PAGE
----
If there’s one trend that seems to be in a perpetual state of flux, it’s how much people trust the news media to deliver accurate and unbiased information.
Americans have a rocky, volatile relationship with the press, which has only been exacerbated by the pandemic. CivicScience tracking shows that trust in news media (including social media) hit a high point during the time of the 2020 November election, but then began to nosedive shortly thereafter. By March of this year, just 50% of Americans reported trusting any news source at all.
Today, trust in news media has rebounded, with 59% of U.S. adults who say they trust at least one news source for unbiased information, while 41% don’t trust any news sources.
Types of News Media
‘Trust’ in the chart above is measured as an average among seven types of media outlets: broadcast networks, cable networks, local TV news, digital-only news websites, national newspapers, regional and local newspapers, and social media posts.
Currently, broadcast networks (NBC, CBS, etc.) remain the most trusted to deliver unbiased news, accounting for nearly one-quarter of ‘trusters’ (excluding those who do not trust any sources).
That’s followed by local TV news at 22% – a growing trend that we’ve been tracking since March. Today, trust in local TV news remains strong and surpasses trust in cable network news (CNN, Fox, etc.) and national newspapers (New York Times, etc.).
While less than 10% trust social media for news, it is trusted as much as regional/local newspapers and more than digital-only news websites, such as Huffington Post.
Differences in Demographics
The survey reveals significant differences in trust levels between political identities. Just 41% of conservatives trust a news media source for unbiased info, compared to 64% of moderates and 76% of liberals. Conservatives are more than twice as likely to distrust the news media than liberals.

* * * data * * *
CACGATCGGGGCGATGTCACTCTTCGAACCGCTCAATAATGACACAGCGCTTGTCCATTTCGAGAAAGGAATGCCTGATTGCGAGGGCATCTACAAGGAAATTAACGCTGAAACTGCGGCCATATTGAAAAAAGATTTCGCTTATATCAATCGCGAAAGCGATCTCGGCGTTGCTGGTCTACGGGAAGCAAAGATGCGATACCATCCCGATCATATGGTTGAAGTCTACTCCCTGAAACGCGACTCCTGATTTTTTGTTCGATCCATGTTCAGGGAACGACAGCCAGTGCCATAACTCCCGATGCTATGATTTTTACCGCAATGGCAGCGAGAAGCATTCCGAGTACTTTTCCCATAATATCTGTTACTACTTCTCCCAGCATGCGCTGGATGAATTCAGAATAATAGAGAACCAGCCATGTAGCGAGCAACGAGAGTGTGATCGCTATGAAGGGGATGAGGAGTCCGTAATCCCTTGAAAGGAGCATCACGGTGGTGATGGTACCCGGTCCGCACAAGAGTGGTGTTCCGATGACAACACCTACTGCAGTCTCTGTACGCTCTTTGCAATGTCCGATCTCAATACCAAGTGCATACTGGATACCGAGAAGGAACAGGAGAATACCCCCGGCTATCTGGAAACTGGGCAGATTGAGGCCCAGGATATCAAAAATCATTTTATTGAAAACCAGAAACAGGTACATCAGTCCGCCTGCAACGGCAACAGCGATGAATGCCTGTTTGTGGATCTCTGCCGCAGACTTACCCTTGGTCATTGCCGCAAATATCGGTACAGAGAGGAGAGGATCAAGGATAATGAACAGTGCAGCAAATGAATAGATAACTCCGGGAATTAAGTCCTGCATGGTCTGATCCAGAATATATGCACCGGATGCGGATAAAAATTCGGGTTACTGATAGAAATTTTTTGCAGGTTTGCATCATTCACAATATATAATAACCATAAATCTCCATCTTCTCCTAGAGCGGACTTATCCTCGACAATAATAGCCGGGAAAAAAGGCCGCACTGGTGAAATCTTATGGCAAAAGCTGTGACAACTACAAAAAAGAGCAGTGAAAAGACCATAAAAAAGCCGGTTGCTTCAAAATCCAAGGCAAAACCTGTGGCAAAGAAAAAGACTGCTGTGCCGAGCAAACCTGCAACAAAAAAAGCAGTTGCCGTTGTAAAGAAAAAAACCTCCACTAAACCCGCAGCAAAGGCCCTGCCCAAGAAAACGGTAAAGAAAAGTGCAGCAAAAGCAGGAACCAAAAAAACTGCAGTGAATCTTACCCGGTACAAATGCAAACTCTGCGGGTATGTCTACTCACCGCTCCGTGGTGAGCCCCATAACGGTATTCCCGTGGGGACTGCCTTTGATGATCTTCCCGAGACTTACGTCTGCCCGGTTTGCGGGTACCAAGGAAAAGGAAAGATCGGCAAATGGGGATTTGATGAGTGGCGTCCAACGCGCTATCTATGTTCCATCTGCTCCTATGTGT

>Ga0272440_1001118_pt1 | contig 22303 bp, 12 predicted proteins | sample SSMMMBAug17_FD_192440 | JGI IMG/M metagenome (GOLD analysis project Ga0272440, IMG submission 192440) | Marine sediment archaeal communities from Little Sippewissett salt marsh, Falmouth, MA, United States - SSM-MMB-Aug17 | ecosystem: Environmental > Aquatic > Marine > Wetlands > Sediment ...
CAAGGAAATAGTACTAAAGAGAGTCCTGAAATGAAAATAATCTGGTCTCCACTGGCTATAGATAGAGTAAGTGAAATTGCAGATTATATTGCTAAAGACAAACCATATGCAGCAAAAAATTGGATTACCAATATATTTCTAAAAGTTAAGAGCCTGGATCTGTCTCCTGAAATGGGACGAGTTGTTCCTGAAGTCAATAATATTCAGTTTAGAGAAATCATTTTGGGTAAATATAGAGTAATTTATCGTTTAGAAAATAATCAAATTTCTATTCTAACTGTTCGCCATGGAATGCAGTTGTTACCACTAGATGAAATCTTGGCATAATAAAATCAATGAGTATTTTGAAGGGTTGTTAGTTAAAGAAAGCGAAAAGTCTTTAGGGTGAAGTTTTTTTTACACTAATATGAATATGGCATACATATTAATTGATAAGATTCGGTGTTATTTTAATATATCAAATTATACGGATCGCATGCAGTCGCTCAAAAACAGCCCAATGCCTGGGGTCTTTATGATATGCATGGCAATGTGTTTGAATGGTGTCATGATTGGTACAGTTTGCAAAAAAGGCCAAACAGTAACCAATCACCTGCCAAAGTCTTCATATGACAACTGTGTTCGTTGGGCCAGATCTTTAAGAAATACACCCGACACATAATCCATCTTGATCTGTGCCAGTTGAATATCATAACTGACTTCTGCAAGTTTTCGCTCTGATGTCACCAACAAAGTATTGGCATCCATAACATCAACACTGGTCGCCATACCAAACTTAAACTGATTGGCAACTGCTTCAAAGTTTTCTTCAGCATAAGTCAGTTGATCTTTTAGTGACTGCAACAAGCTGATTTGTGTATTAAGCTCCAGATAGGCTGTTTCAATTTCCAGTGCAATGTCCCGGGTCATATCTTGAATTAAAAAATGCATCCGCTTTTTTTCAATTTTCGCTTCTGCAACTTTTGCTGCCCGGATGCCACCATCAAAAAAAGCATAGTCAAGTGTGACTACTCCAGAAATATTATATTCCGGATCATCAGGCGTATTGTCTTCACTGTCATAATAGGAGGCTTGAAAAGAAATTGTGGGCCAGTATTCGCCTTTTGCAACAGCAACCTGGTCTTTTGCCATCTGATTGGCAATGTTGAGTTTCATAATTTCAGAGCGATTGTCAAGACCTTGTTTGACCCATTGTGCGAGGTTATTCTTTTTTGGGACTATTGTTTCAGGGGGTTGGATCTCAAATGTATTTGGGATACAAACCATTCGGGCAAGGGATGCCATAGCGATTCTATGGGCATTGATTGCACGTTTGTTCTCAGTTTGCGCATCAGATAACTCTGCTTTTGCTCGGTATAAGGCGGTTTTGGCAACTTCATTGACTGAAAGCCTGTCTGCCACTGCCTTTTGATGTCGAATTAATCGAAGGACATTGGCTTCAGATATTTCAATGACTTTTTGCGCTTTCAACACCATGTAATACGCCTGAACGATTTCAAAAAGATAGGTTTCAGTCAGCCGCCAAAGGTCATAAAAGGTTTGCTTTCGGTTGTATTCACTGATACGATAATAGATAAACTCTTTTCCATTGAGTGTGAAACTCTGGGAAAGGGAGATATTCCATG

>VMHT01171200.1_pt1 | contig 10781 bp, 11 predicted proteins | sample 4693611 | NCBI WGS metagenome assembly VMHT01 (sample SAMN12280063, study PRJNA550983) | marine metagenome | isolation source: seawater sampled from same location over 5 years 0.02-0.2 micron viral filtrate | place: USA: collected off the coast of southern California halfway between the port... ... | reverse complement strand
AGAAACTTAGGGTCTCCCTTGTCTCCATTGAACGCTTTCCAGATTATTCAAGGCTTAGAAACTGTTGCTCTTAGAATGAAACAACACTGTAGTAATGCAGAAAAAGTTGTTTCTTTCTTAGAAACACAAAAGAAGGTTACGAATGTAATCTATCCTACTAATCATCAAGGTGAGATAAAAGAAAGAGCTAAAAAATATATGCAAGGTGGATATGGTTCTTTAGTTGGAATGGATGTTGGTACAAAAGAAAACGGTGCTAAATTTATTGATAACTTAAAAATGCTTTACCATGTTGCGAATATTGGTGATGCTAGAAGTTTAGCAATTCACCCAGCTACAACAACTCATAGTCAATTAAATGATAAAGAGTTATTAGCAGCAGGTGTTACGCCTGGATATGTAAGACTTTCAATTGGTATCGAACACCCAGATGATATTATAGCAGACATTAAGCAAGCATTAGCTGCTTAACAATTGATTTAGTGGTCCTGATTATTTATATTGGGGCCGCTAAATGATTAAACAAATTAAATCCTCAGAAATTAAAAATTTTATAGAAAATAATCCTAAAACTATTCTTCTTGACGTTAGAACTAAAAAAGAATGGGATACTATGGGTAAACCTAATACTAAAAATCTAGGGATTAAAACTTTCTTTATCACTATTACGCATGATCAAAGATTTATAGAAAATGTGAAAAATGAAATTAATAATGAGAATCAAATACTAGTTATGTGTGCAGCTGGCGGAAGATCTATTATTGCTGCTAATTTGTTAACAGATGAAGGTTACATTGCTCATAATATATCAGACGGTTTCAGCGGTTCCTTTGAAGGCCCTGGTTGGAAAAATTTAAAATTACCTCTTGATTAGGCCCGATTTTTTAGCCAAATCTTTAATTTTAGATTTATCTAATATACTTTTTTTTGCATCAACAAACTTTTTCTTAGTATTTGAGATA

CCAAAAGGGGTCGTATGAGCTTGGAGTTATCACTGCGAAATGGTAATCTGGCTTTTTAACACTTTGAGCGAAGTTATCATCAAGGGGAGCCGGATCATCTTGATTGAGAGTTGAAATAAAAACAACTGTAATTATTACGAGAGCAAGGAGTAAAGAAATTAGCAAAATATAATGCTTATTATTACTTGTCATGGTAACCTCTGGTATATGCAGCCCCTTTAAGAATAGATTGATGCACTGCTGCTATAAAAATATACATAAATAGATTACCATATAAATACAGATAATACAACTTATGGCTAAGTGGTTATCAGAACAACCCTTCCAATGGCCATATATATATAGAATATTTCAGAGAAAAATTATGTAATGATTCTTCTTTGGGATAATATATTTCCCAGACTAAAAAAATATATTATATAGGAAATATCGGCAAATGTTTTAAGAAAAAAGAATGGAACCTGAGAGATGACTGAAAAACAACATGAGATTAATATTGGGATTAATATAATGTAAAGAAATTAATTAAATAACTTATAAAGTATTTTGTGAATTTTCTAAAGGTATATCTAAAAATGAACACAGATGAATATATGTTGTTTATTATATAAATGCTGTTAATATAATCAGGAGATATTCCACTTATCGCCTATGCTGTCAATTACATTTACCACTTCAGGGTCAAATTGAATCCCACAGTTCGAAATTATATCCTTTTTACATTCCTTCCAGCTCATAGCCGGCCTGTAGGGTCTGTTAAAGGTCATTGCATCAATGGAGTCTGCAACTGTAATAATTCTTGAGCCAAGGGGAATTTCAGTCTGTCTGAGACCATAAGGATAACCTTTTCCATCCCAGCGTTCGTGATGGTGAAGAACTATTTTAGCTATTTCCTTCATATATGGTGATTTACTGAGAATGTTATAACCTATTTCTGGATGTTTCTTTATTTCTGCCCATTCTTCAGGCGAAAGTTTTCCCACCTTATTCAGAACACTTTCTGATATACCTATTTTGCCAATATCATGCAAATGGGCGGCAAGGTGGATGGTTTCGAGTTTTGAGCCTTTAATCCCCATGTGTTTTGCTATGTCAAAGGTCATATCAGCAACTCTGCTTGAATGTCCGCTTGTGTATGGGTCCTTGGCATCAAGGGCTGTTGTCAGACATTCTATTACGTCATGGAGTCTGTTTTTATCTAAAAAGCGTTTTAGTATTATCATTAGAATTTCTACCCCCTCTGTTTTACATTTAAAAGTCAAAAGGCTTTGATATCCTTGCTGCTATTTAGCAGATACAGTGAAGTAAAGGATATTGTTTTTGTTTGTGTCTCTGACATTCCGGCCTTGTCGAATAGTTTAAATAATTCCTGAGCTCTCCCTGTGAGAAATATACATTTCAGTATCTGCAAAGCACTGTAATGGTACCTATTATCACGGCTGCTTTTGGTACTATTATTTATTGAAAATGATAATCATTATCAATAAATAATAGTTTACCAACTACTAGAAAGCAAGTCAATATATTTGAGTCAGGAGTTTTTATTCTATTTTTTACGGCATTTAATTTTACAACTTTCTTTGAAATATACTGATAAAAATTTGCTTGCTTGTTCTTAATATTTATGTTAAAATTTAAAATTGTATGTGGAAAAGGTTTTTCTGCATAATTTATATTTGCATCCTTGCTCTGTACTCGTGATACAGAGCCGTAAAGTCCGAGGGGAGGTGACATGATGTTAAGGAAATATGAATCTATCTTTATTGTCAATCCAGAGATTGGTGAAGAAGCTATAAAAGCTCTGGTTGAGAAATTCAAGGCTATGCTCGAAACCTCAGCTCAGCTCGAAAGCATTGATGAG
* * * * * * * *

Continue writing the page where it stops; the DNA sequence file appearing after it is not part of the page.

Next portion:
Changes in News Consumption
At a high level, the survey suggests a correlation between news consumption and trust in news media. TV news-watching declined in Q2 2021 around the same time that trust fell. Today, TV news-watching rates have bounced back to levels seen during the 2020 election, with 79% of people watching one or more hours of TV news on a weekly basis.
Further analysis supports that trust in media is related to news consumption. People who do not trust news media are less likely to watch TV news (as you might expect). However, it’s worth pointing out that 2 out of 3 non-trusters currently watch TV news every week. In other words, the majority of those who don’t trust news media today still consume a considerable amount of news, despite not trusting the source.
Media Literacy Education – Yay or Nay?
With the majority of the Gen Pop concerned over COVID-19 misinformation, there is pressure on educators to help students develop critical thinking skills in relation to media, including news and social media. CivicScience asked more than 2,600 U.S. adults about their opinions on media literacy education, just in time for Media Literacy Week (October 25-29) – a national awareness campaign created to combat the spread of misinformation.
Results show that 66% are in favor of teaching media literacy education in K-12 schools, while 18% disagree.
Interestingly, opinions vary among those who trust a news media source and those who do not. Non-trusters are much more likely to strongly disagree with teaching media literacy education, which on the surface, seems completely counterintuitive. However, a considerable number (59%) of non-trusters support media literacy education to some extent.
While trust levels have improved from earlier this year, at the end of the day, more than 40% of Americans don’t feel they can trust any news media sources for reliable, unbiased information. And as the study shows, political identity plays an important role there and news consumption may correlate with feelings of trust.
While broadcast network news and local news are the most trusted, social media is of course a source to watch. As the data suggest, all of these trends likely have far-reaching implications, including in public health and education policy.